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The three hour Vistadome class Peru Rail train ride was very pleasant on our way to Aguas Calientes, or Machu Picchu pueblo. We got a nice little breakfast, only minimal Peru Rail product pushing, and some great descriptions of the areas we were passing through. Be prepared to pay a premium for this train trip – even the cheapest class of train was upwards of $75 Canadian per person each way. Machu Picchu is like Paris. They know you’re going to visit no matter what so they don’t hesitate to charge you an arm and a leg for your trouble. In both cases it’s all worth it when you get there, though, so all you can do is try and forget about your quickly-emptying wallet and enjoy.

We could have saved a bit of money and done the two hour walk up to the site, but we were worried about running short on time and exhausting our legs before having to climb the long flights of stairs at Machu Picchu. Instead, we hopped on the bus for the half-hour trip up a series of sharp switchbacks that revealed more amazing mountain views at every turn. And then, there it was. Or at least a little corner of it.

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The skies decided to open up just as we arrived at the entrance gate, but we refused to let it dampen our enthusiasm. We tried to stay upbeat, anyways. To be honest, we were a little worried that it would rain all day and that we really wouldn’t be able to get any good pictures at all. You know what they say – pics or it didn’t happen, right? Luckily, the rainclouds didn’t stop us from getting what I can only describe as a jaw-dropping view as we got a little ways in to the site. To think about how much work it must have taken to bring all of those stones up to that isolated spot and painstakingly place them to form buildings and public spaces, well, it’s pretty mind blowing. Pictures really don’t do justice to the magnitude of Machu Picchu. The fact that it’s so well preserved after all this time is pretty astonishing as well. There’s been some restoration work done, but much of the structures are just as they were when the Incas lived in them hundreds of years ago, unlike so many of the structures that were hugely changed or mostly destroyed by the conquering Spanish. To be able to see something still so intact from that time was quite the priviledge.

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After spending the first two or three hours carefully sheltering our cameras from the the rain drops and trying to get some good shots through the clouds, the skies began to lighten. More and more patches of blue sky started to appear, and then the sun came out! You could almost hear the collective sigh of relief throughout the site as people shed their ponchos and felt their wet feet starting to dry. And let’s be honest, rain jackets don’t exactly provide the most flattering silhouette in photos. We went back up to the top near the caretaker’s hut and enjoyed the incredible cloud-free view.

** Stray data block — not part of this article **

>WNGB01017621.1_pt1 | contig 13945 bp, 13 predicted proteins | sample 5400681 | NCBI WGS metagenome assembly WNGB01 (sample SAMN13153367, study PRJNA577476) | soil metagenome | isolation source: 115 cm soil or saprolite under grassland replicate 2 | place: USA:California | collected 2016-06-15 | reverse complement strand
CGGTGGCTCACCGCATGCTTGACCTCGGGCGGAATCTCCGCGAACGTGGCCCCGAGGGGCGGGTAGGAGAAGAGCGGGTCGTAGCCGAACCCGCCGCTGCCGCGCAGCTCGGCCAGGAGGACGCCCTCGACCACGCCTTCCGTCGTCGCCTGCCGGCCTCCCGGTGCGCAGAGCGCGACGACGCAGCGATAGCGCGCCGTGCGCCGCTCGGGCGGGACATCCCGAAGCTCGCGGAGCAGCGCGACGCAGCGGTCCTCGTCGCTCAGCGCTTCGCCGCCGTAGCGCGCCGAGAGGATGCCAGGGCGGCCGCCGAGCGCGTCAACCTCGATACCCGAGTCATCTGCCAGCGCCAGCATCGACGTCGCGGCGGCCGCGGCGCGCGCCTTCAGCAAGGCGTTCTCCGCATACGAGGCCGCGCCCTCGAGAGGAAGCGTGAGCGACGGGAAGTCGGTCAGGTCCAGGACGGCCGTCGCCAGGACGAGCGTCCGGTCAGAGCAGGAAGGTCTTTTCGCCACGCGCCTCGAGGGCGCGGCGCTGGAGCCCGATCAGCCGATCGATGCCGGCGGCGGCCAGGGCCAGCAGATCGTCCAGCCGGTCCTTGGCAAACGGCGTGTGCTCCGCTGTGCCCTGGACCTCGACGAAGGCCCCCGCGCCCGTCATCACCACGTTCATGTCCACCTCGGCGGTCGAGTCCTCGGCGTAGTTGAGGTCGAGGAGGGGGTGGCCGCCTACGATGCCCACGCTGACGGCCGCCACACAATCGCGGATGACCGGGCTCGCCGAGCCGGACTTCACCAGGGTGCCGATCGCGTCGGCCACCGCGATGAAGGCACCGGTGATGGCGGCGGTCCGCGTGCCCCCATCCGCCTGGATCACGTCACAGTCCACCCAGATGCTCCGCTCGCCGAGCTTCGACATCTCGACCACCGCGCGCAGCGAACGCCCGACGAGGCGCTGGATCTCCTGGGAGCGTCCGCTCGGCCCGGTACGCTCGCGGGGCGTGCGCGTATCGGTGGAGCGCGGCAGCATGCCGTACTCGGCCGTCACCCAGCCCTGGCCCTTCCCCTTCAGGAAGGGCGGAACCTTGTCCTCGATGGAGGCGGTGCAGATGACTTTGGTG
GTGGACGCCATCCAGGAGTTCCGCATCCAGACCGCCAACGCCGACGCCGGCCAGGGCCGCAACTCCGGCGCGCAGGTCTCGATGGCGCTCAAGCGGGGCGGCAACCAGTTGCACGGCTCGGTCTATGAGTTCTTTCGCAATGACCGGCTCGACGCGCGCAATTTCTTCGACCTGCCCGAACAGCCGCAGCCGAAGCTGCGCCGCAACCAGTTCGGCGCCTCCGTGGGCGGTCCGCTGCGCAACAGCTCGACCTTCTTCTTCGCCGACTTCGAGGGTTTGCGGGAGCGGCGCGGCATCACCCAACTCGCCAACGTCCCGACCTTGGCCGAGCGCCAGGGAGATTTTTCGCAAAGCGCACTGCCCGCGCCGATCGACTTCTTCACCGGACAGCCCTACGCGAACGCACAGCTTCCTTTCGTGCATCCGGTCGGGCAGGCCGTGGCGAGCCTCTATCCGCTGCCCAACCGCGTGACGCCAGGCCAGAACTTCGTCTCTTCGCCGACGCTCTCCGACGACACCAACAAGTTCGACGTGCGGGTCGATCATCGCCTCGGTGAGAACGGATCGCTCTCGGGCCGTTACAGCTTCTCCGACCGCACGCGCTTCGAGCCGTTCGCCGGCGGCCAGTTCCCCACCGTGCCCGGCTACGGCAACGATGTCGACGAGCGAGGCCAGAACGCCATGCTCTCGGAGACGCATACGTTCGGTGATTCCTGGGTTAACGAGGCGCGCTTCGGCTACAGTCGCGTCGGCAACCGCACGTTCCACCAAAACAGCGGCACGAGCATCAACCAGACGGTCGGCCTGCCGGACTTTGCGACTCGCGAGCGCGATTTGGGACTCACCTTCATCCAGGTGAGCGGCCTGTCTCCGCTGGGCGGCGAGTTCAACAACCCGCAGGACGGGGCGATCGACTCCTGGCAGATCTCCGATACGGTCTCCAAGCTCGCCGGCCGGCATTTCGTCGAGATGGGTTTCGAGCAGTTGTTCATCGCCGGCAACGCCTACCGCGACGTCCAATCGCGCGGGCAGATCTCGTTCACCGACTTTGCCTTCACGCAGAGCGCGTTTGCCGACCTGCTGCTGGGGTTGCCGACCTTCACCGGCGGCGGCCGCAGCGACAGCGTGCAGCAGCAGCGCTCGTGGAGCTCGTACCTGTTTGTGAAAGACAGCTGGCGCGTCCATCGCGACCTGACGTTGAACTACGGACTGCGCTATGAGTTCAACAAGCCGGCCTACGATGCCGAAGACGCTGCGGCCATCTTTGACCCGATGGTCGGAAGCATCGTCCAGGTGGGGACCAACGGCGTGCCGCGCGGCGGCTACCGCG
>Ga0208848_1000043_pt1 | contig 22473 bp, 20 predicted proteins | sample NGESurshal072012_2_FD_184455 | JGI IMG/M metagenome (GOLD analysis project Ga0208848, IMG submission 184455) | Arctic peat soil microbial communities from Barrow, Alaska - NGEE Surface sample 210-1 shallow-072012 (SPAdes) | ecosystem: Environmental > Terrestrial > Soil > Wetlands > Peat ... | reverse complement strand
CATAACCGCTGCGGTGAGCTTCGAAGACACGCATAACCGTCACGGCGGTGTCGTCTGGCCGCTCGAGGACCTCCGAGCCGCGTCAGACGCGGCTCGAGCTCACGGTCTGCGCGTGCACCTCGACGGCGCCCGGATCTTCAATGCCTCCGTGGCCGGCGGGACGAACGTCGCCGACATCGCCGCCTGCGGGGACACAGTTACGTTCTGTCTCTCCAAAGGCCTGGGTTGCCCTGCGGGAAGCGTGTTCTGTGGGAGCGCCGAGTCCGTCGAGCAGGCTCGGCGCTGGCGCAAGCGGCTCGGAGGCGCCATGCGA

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I feel so fortunate that we got the chance to see Machu Picchu on this trip. Getting stuck behind a twenty person tour group as you walk around can be frustrating – it’s certainly not one of those hidden gems that you’ll have to yourself. That’s the price you pay for getting to see a wonder like this, though, and I’d say it’s worth it.

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Salinas de Maras

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Anyone who’s been to the Cusco area can probably attest to the fact that it can be overwhelming trying to figure out what to see and do. There’s so much ancient history and so many different preserved cultural sites that you see something different every day for a week and still not cover it all. We knew we’d go to Machu Picchu, but what else should we see? Our time was relatively limited and we didn’t want to blow our budget, so we had to choose wisely.

We thought about getting the boleto turistico, a ticket that allows you to see a number of different Inca ruins for a set price over either one or a few days. It wasn’t cheap, though, and we realized that as interesting some people might consider them, we didn’t actually want to spend our time and precious soles travelling around seeing a bunch of different old stone structures. It’s probably a bit sacrilegious for me to admit that, but it’s the truth. The fact that most of the sites apparently don’t have much in the way of signage so they’d be pretty meaningless without a guide, which we couldn’t really afford, was another reason for us to skip them. There’s often a lot of value in seeing the stuff that everyone says you have to see, but it also pays to realize that you don’t need to do everything that Lonely Planet recommends. Anyone else struggle with this?